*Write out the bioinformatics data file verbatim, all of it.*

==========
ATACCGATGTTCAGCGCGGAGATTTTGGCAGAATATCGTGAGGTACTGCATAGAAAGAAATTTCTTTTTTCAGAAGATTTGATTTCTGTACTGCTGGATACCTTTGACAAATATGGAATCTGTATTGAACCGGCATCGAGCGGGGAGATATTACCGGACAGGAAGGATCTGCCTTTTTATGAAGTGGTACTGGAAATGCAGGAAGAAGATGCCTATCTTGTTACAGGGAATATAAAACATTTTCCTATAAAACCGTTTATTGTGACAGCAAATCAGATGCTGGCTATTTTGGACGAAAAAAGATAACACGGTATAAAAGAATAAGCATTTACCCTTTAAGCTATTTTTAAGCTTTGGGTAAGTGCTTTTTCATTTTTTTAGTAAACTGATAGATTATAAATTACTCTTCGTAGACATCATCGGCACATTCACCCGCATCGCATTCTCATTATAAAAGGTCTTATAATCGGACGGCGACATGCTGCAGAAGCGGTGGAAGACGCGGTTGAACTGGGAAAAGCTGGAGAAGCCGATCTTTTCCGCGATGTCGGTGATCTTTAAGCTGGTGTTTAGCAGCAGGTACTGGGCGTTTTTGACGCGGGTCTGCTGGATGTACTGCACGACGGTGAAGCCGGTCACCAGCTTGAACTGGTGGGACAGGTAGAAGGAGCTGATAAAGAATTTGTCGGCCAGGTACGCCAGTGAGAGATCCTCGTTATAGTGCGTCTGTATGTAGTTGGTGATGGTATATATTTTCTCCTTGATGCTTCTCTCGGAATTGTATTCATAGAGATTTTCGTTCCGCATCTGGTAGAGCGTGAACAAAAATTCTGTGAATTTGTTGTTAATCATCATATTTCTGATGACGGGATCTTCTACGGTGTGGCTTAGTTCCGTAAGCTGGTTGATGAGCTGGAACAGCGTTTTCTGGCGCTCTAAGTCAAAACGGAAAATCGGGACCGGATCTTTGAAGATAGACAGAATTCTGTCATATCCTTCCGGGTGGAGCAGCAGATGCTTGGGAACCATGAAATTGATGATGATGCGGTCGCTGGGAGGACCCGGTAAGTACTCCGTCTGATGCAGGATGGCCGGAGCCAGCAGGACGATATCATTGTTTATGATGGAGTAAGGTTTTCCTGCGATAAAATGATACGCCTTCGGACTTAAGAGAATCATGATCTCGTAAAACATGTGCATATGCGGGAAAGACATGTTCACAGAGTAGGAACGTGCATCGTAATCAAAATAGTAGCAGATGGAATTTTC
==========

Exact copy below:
ATACCGATGTTCAGCGCGGAGATTTTGGCAGAATATCGTGAGGTACTGCATAGAAAGAAATTTCTTTTTTCAGAAGATTTGATTTCTGTACTGCTGGATACCTTTGACAAATATGGAATCTGTATTGAACCGGCATCGAGCGGGGAGATATTACCGGACAGGAAGGATCTGCCTTTTTATGAAGTGGTACTGGAAATGCAGGAAGAAGATGCCTATCTTGTTACAGGGAATATAAAACATTTTCCTATAAAACCGTTTATTGTGACAGCAAATCAGATGCTGGCTATTTTGGACGAAAAAAGATAACACGGTATAAAAGAATAAGCATTTACCCTTTAAGCTATTTTTAAGCTTTGGGTAAGTGCTTTTTCATTTTTTTAGTAAACTGATAGATTATAAATTACTCTTCGTAGACATCATCGGCACATTCACCCGCATCGCATTCTCATTATAAAAGGTCTTATAATCGGACGGCGACATGCTGCAGAAGCGGTGGAAGACGCGGTTGAACTGGGAAAAGCTGGAGAAGCCGATCTTTTCCGCGATGTCGGTGATCTTTAAGCTGGTGTTTAGCAGCAGGTACTGGGCGTTTTTGACGCGGGTCTGCTGGATGTACTGCACGACGGTGAAGCCGGTCACCAGCTTGAACTGGTGGGACAGGTAGAAGGAGCTGATAAAGAATTTGTCGGCCAGGTACGCCAGTGAGAGATCCTCGTTATAGTGCGTCTGTATGTAGTTGGTGATGGTATATATTTTCTCCTTGATGCTTCTCTCGGAATTGTATTCATAGAGATTTTCGTTCCGCATCTGGTAGAGCGTGAACAAAAATTCTGTGAATTTGTTGTTAATCATCATATTTCTGATGACGGGATCTTCTACGGTGTGGCTTAGTTCCGTAAGCTGGTTGATGAGCTGGAACAGCGTTTTCTGGCGCTCTAAGTCAAAACGGAAAATCGGGACCGGATCTTTGAAGATAGACAGAATTCTGTCATATCCTTCCGGGTGGAGCAGCAGATGCTTGGGAACCATGAAATTGATGATGATGCGGTCGCTGGGAGGACCCGGTAAGTACTCCGTCTGATGCAGGATGGCCGGAGCCAGCAGGACGATATCATTGTTTATGATGGAGTAAGGTTTTCCTGCGATAAAATGATACGCCTTCGGACTTAAGAGAATCATGATCTCGTAAAACATGTGCATATGCGGGAAAGACATGTTCACAGAGTAGGAACGTGCATCGTAATCAAAATAGTAGCAGATGGAATTTTC